. Newby testified about a completely unrelated disappearance that had occurred in Oak Grove in 1992, and testified that Carter was the canine officer assigned to that case. That statement is false because Carter did not even become a canine officer until…over two years later. . Newby testified that evidence had been lost [and/or] destroyed intentionally by Plaintiff Duncan during the investigation. Detective Newby had no evidence to indicate [that] evidence had been lost during the term under which Oak Grove Police Department manned the murder investigations.

[Id. at 5-7.] “Plaintiff was incarcerated from November 24, 2013, through September 13, 2016, when he received a directed verdict of acquittal as to the charges” against him. [Id. at 7.] Plaintiff has brought claims against Defendant (1) for malicious prosecution under 42 U.S.C. § 1983 and under Kentucky common law, and (2) for violations of procedural and substantive due process under the Fourteenth Amendment to the United States Constitution. [Id. at 7-8.] Defendant has filed the instant Motion pursuant to Rule 12(b)(6) to dismiss all of Plaintiff s claims against him.

         II. Legal Standard

         Federal Rule of Civil Procedure 8(a)(2) requires that the plaintiffs complaint include “a short and plain statement of the claim showing that the pleader is entitled to relief.” “Rule 12(b)(6) provides that a complaint may be dismissed for failure to state a claim upon which relief can be granted.” Bloch v. Ribar, 156 F.3d 673, 677 (6th Cir. 1998). Crucially, “[w]hen considering a motion to dismiss pursuant to Rule 12(b)(6) of the Federal Rules of Civil Procedure, the district court must accept all of the allegations in the complaint as true, and construe the complaint liberally in favor of the plaintiff.” Lawrence v. Chancery Court of Tennessee, 188 F.3d 687, 691 (6th Cir. 1999). This means that, “unless it can be established beyond a doubt that the plaintiff can prove no set of facts in support of his claim which would entitle him to relief, ” the motion should be denied. Achterhof v. Selvaggio, 886 F.2d 826, 831 (6th Cir. 1989). “However, the Court need not accept as true legal conclusions or unwarranted factual inferences.” Blakely v. United States, 276 F.3d 853, 863 (6th Cir. 2002). A “complaint must contain either direct or inferential allegations respecting all the material elements to sustain a recovery under some viable legal theory.” Andrews v. Ohio, 104 F.3d 803, 806 (6th Cir. 1997).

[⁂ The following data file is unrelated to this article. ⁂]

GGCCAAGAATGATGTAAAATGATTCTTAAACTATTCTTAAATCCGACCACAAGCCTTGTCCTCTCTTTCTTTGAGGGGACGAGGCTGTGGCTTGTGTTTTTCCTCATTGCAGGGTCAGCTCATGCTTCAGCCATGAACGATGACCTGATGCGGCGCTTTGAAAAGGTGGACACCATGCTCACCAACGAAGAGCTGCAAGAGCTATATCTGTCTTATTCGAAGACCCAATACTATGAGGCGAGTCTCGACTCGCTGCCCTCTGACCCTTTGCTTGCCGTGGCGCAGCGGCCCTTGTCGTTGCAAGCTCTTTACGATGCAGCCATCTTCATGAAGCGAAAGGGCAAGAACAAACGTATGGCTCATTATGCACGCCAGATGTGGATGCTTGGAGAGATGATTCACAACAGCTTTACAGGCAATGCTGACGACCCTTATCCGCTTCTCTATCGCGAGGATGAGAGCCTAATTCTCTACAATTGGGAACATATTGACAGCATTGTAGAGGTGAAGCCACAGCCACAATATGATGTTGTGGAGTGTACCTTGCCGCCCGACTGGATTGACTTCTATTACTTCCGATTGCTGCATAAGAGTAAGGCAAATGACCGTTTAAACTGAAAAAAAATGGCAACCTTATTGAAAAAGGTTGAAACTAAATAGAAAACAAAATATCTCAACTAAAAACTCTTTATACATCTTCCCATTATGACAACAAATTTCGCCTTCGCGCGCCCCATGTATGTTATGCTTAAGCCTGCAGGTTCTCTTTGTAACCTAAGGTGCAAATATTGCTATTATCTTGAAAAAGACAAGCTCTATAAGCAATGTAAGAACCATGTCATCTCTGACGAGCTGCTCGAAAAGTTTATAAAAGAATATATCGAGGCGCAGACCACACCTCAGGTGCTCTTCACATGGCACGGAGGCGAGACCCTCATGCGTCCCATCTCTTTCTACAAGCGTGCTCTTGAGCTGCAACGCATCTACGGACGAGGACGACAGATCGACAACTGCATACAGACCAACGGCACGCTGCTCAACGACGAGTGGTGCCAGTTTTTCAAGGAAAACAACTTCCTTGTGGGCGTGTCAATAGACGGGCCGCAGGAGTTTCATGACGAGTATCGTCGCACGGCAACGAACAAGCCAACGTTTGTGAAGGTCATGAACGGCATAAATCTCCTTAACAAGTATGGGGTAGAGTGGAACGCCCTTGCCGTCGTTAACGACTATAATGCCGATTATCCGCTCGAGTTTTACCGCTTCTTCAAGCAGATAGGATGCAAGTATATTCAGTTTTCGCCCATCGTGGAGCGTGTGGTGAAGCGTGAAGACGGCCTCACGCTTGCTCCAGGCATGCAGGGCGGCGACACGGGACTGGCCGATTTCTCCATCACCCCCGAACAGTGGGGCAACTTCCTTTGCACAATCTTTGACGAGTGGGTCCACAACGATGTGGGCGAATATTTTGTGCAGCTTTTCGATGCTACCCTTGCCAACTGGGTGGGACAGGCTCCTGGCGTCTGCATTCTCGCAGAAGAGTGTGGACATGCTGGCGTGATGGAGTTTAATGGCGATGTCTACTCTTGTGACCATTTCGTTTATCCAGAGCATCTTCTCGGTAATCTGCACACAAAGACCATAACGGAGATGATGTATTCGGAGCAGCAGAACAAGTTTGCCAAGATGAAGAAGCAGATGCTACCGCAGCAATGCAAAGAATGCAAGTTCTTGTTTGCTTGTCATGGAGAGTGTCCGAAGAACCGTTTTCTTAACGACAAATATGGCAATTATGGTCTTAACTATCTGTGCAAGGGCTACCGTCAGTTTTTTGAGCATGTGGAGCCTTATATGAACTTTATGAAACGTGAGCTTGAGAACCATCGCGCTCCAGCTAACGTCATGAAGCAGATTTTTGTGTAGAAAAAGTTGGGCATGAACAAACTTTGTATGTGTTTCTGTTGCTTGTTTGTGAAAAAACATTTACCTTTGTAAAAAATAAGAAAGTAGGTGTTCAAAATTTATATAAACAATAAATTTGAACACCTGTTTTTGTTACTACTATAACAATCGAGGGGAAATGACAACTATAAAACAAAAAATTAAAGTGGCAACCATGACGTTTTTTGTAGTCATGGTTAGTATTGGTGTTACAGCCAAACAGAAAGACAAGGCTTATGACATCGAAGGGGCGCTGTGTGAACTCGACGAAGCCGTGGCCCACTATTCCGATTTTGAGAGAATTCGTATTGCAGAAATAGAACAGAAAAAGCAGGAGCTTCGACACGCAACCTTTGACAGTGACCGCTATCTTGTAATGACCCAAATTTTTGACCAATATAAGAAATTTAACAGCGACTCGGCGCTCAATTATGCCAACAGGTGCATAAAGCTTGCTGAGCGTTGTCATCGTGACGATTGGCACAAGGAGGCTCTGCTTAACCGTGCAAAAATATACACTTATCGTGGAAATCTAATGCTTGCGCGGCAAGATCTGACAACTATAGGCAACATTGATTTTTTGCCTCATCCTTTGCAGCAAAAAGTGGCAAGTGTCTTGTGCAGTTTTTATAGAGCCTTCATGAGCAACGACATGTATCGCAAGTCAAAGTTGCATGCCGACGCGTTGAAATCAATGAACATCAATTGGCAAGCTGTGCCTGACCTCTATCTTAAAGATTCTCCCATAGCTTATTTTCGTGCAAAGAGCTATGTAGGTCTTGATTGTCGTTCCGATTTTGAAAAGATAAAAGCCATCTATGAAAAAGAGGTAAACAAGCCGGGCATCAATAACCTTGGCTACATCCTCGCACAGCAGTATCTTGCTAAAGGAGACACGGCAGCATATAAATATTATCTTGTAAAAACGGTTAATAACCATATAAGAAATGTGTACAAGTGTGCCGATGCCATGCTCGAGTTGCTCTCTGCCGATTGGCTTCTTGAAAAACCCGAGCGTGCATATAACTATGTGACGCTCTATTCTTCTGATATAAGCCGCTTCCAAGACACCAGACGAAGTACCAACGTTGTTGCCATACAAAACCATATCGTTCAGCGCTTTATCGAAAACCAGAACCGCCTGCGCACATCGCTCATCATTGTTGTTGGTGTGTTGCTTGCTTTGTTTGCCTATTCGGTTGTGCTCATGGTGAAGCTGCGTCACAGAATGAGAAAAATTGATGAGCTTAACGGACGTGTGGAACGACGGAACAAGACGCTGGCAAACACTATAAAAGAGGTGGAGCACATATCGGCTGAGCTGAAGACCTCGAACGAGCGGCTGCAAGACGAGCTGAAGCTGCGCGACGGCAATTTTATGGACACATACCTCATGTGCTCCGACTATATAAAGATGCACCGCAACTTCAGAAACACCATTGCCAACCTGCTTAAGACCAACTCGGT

Although a “complaint attacked by a Rule 12(b)(6) motion to dismiss does not need detailed factual allegations, a plaintiff's obligation to provide the grounds of his entitlement to relief requires more than labels and conclusions, and a formulaic recitation of the elements of a cause of action will not do.” Bell Atl. Corp. v. Twombly, 550 U.S. 544, 555 (2007). Thus, the plaintiff's “[f]actual allegations must be enough to raise a right to relief above the speculative level on the assumption that all the allegations in the complaint are true (even if doubtful in fact).” Id. The concept of “plausibility” demands that a complaint contain sufficient facts “to state a claim to relief that is plausible on its face.” Id. at 570. The element of plausibility is met “when the plaintiff pleads factual content that allows the court to draw the reasonable inference that the defendant is liable for the misconduct alleged.” Ashcroft v. Iqbal, 556 U.S. 662, 678 (2009). However, where the court is unable to “infer more than the mere possibility of misconduct, the complaint has alleged-but has not show[n]-that the pleader is entitled to relief.” Id. at 679 (internal quotation marks omitted).

         In examining whether Plaintiff has stated a claim upon which relief can be granted pursuant to Rule 12(b)(6), this Court keeps in mind the following maxim: complaints filed pro se are “to be liberally construed, ” which means that “a pro se complaint, however inartfully pleaded, must be held to less stringent standards than formal pleadings drafted by lawyers.” Erickson v. Pardus, 551 U.S. 89, 94 (2007) (citing Estelle v. Gamble, 429 U.S. 97 (1976)). Notably though, this Court is not “willing to abrogate basic pleading essentials in pro se suits.” Wells v. Brown, 891 F.2d 591, 594 (6th Cir. 1989) (citing Haines v. Kerner, 404 U.S. 519, 521 (1972)). This means that, even where a layperson proceeds pro se, their ‚Äúcomplaint must contain sufficient ...